Spore, the game -- and the movie?

Video-game publishing giant Electronic Arts (EA) wants to license television and movie rights to its soon-to-be released Spore game to boost sales, its creative guru Will Wright says.

Struggling with tepid sales and flagging interest from gamers, loss-making EA is rethinking its traditional ways of developing and marketing games.

It is banking on an aggressive marketing campaign and a raft of other new titles, including Dead Space and Warhammer Online, to achieve its guidance for full-year net revenue of $5-billion to $5,3-billion.

Last month, the firm posted a narrower fiscal first-quarter loss as revenue doubled on strong sales of some video games, but the results fell short of Wall Street’s expectations.

Spore, Wright’s brainchild, is the industry’s most hotly anticipated game. To be launched on September 7, it allows players to create empires and civilisations across galaxies, populated by creatures, buildings and spaceships.

Game on
California-based EA, which publishes blockbusters such as The Sims and Need for Speed, is battling Activision Blizzard for the title of the world’s biggest video-game maker. The company is in the midst of a hostile takeover bid for smaller rival Take-Two Interactive Software.

“With Spore, we’re looking way outside the game space, such as TV, movies etc.
We’re basically planting the seeds to spread Spore out to a much wider group of people than would ever play a computer game,” Wright said in an interview in Singapore during his Asian tour leading up to the game’s launch.

Atlanta, Georgia-born Wright, who believes in aliens and has been fascinated by space travel since childhood, said Spore was inspired by the Search for Extra-Terrestrial Intelligence (SETI) programme in the United States.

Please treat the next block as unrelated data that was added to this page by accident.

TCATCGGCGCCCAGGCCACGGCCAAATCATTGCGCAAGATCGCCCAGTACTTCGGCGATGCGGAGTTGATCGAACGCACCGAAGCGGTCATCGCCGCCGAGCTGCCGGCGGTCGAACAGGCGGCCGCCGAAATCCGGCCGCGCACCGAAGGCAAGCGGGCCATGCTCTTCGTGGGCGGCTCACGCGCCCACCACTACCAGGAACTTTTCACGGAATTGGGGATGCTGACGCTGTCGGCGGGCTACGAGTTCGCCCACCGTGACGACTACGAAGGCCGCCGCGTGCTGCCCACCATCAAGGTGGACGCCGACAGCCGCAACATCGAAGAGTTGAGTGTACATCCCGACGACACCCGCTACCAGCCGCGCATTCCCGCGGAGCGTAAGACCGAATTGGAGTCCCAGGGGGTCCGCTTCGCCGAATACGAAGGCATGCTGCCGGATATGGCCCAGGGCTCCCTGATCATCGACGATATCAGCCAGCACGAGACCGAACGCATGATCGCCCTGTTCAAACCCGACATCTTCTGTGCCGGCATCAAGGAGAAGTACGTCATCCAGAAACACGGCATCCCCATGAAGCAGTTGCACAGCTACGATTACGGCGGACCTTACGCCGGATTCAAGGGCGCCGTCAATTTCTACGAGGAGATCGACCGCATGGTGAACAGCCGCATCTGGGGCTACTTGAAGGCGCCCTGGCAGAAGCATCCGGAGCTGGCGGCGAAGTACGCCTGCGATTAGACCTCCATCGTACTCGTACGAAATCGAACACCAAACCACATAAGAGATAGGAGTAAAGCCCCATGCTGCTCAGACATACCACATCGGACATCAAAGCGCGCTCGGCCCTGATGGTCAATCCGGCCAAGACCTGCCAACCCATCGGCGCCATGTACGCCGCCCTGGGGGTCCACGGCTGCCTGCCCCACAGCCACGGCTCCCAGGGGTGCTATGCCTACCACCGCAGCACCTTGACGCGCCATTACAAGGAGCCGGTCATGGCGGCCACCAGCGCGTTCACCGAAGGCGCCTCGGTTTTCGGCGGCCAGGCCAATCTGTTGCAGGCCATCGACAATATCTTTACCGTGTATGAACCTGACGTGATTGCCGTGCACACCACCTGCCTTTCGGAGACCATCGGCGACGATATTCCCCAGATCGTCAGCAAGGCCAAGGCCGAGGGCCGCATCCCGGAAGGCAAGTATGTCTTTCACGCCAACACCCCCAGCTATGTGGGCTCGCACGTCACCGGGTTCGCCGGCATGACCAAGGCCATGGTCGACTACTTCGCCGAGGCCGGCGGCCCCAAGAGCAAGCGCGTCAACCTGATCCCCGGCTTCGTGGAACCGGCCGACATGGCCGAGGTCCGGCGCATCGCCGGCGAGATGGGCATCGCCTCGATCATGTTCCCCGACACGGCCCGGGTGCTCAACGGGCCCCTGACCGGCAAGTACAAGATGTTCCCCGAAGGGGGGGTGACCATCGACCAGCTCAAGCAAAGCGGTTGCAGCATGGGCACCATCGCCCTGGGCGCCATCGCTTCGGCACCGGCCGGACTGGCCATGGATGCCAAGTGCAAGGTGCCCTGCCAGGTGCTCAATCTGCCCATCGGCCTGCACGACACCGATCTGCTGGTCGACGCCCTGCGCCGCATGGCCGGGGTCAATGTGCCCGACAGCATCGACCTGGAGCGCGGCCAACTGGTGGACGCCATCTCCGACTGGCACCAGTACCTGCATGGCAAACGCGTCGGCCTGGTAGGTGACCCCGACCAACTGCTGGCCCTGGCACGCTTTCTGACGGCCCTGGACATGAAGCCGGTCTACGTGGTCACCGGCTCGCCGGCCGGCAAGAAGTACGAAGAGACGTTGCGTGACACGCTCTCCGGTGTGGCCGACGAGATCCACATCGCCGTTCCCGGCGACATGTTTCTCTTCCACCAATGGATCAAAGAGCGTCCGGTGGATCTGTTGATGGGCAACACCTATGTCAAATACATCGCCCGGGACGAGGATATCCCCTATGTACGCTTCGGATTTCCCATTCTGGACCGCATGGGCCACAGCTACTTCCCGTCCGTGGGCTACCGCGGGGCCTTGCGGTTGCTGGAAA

The computer game designer, who co-founded game development firm Maxis that was bought over by EA in 1997, is best known for The Sims, where players can create their own home environments in which characters do mundane tasks such as cooking meals and moving furniture.

“We’re going to be much more intelligent about harvesting other market opportunities for Spore than we were with The Sims, which as big as it was in the game space, pretty much remains in the game space,” said Wright.

EA has sold more than 100-million copies of The Sims video game franchise over its eight-year history.

“Longer term, I think the brand of Spore potentially has a wider net to cast than The Sims did,” he added.

Wright, whose favourite video game is the controversial Grand Theft Auto blockbuster series published by Take-Two, said personalised gaming will be the next big thing for the industry, after the focus on user-generated content.

“The computer could observe each player and capture a lot of metrics, which could be used to change the game so that it becomes personalised for him—his game becomes a reflection of who he is internally,” he said.

“Computer gaming would be like having your own Spielberg, and his whole job in life would be to craft a personal entertainment experience just for you.”—Reuters